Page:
Kind of related: one of the things I dig the most was that each episode's ending (exception: the last episode) felt kind of abrupt. I haven't gone back to look at them but it seems like each one was a direct cut to the closing credits with Tui's pic on Robin's wall (no fade to black before the credits). That may not be how they ended but that's how they are in my memory. But most importantly - whether direct cut or fade out - when the final scenes ended felt kind of abrupt. For me, this adds up, and contributes to the lack of resolution you mention.
Great point, yes, that final closing credit shot as well as the opening sequence took on more and more resonance as the show went on, and the images from both really linger. The opening sequence puzzled me at first - so almost amatuerish feeling or something, so not
slick - but I do love it now. It captures the quality of the show. So the opening and closing - just perfect bookends that don't really offer closure or "ends" at all.
That Robin and Tui are (may be?) half-sisters reminds me of the relationship in In the Cut, and both films have trauma bonding the sisters which is a part of the look at dysfunctional families....which is something that Top of the Lake shares not just with In the Cut but with A Girl's Own Story and Sweetie as well. Campion and Lee extend the reach, and here, a whole community is dysfunctional (with some corrupt people carrying out heinous acts). "Family" is also expanded/destroyed. And in the beginning, the GJ/New Age stuff was the clearest connection to Campion's past work-- Sweetie and Holy Smoke.
Yes, I've been thinking about that, too, and Campion's interest here and in so many of her films in the simultaneous closeness and dysfunction of family relationships, especially sisters and mother/daughters. The whole GJ group of women echoes those relationships, too, of course. I loved the increasing depth of the connection between Tui and Robin, and I loved the relationship between Robin and her mother, too, troubled at the root but inextricably bound to one another. I'm thinking of the roots of the tree symbolism in Sweetie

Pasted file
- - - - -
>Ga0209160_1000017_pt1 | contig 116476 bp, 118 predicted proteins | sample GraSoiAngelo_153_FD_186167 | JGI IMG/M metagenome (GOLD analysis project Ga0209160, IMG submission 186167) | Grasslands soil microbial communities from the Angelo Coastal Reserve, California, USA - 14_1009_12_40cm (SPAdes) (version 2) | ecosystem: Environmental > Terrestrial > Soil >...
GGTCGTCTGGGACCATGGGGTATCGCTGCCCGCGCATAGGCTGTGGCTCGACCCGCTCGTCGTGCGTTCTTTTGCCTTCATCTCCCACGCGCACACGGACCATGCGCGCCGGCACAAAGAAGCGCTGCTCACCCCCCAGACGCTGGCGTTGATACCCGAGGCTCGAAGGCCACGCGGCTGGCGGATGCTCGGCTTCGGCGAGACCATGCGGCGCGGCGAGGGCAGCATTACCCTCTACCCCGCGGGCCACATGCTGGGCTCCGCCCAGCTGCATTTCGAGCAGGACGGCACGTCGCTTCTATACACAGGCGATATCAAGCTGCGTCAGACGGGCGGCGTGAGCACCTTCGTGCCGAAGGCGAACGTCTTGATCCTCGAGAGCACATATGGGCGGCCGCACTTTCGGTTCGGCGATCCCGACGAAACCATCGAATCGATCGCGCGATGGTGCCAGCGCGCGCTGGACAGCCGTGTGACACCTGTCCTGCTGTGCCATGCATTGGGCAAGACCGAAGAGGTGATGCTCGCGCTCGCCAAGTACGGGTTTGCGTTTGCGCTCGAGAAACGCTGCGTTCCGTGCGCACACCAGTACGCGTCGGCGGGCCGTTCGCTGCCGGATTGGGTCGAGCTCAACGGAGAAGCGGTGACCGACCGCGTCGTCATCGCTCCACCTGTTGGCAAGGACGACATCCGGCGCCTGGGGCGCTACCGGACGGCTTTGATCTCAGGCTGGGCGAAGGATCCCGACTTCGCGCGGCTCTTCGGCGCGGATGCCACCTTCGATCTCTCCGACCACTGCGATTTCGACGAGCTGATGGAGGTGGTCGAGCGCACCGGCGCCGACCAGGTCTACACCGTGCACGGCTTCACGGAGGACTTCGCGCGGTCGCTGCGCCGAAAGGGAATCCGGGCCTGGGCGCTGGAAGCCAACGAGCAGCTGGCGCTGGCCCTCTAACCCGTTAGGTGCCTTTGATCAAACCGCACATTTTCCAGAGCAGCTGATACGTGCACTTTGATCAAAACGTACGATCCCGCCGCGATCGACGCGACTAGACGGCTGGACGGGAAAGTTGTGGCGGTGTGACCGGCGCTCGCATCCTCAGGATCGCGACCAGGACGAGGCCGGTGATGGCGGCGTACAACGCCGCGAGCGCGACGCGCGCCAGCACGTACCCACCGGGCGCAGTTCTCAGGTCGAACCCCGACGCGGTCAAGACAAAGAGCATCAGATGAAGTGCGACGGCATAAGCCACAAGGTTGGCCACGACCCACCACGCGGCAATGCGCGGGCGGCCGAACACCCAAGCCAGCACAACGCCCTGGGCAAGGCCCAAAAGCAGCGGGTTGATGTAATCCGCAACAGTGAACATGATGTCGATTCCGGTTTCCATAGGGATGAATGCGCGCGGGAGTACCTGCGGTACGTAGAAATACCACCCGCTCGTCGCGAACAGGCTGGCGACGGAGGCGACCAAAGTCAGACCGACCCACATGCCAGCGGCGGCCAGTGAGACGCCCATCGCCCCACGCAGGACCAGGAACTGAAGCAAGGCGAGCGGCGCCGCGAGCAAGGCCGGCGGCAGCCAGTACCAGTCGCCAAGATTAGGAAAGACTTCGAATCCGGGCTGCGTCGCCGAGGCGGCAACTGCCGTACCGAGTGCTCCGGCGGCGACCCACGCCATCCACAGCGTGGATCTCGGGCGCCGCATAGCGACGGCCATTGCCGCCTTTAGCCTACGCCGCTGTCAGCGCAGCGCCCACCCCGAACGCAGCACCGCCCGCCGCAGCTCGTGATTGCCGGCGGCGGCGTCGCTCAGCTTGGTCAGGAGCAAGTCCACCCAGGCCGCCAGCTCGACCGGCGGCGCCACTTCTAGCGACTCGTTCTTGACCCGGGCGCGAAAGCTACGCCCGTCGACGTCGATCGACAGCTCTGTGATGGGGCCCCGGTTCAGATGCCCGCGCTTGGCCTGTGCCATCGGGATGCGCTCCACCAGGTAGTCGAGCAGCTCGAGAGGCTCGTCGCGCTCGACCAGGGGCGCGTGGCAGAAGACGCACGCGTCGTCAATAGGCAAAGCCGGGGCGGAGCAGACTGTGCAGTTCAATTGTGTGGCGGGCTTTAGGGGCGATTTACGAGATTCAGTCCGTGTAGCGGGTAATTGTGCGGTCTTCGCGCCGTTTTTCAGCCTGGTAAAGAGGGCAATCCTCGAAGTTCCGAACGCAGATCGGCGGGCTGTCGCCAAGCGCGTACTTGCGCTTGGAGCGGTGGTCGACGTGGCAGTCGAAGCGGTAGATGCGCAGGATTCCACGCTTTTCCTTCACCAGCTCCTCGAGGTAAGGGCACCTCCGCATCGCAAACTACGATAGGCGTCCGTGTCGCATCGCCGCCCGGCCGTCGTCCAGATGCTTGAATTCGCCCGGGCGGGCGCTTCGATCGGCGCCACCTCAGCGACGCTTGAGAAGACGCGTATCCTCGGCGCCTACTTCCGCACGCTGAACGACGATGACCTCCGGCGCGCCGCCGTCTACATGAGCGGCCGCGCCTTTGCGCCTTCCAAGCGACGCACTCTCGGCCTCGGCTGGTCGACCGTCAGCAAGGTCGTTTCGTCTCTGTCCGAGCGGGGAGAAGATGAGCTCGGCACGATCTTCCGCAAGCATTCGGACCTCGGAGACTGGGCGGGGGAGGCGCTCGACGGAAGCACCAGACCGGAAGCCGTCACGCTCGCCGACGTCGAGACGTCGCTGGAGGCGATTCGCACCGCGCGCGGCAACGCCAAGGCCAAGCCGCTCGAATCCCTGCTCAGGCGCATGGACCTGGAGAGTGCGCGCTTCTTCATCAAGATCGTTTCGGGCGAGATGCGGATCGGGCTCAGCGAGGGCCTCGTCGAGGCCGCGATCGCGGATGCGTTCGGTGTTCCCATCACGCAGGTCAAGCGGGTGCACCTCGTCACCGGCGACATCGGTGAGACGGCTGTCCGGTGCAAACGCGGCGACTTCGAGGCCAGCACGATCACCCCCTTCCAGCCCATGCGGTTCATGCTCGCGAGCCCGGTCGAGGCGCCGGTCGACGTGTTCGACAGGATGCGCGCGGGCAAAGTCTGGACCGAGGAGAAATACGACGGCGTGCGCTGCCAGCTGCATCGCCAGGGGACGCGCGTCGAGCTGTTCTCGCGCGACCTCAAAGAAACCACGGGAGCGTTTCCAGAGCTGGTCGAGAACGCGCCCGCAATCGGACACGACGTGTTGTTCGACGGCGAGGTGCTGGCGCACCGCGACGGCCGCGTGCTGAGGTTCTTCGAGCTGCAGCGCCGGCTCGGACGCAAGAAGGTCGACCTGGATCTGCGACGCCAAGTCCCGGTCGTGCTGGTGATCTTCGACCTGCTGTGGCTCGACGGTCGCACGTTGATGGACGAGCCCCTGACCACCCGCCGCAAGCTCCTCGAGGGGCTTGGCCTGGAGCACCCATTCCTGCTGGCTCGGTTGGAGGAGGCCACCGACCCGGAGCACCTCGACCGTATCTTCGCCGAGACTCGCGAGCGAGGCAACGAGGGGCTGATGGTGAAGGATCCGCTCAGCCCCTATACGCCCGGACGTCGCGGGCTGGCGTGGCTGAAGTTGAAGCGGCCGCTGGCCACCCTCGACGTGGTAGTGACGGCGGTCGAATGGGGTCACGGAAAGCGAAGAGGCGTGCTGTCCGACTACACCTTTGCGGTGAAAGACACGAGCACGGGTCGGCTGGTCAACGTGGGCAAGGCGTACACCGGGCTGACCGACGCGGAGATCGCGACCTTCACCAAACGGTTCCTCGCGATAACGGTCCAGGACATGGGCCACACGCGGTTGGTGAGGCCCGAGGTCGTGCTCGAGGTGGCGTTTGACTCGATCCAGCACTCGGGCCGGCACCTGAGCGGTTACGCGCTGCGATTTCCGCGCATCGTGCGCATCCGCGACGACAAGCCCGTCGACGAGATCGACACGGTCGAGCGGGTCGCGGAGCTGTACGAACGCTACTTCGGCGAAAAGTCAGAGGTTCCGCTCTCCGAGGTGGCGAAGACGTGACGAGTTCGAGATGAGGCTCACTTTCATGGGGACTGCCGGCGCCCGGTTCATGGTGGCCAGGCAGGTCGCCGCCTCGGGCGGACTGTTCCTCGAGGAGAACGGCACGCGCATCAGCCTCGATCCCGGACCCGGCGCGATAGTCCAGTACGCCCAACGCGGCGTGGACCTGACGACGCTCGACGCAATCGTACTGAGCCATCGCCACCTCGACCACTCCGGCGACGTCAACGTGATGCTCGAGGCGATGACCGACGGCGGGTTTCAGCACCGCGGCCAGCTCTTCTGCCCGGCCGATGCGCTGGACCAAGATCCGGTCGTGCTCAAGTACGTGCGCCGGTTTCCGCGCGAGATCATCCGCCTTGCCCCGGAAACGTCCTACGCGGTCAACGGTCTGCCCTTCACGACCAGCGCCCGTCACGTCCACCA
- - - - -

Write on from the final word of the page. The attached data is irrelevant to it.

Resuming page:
- something that both supports and destroys.
It was really great seeing Tui smiling and having fun when her friends visited her. I really hope Jacqueline Joe continues to act. Her nonverbal acting is soooooo great.
Yes, so fantastic, right? Loved her. That moment of protectiveness at the end should
be so campy, but it's not; it so perfectly captured her feral pain and passion.
But it's Campion & Lee so there's funny stuff as well. My favorite: "What are these crazy b*****s doing?" and the shot of the albino looking one laughing.
Loved that, too. Campion's definitely - even on her own - got a sense of humor that I think people tend to miss. She can be deadly serious and deadly funny - in the same moment or with the same line. The Bunny and Matt romp has something of that paradox in it, for example.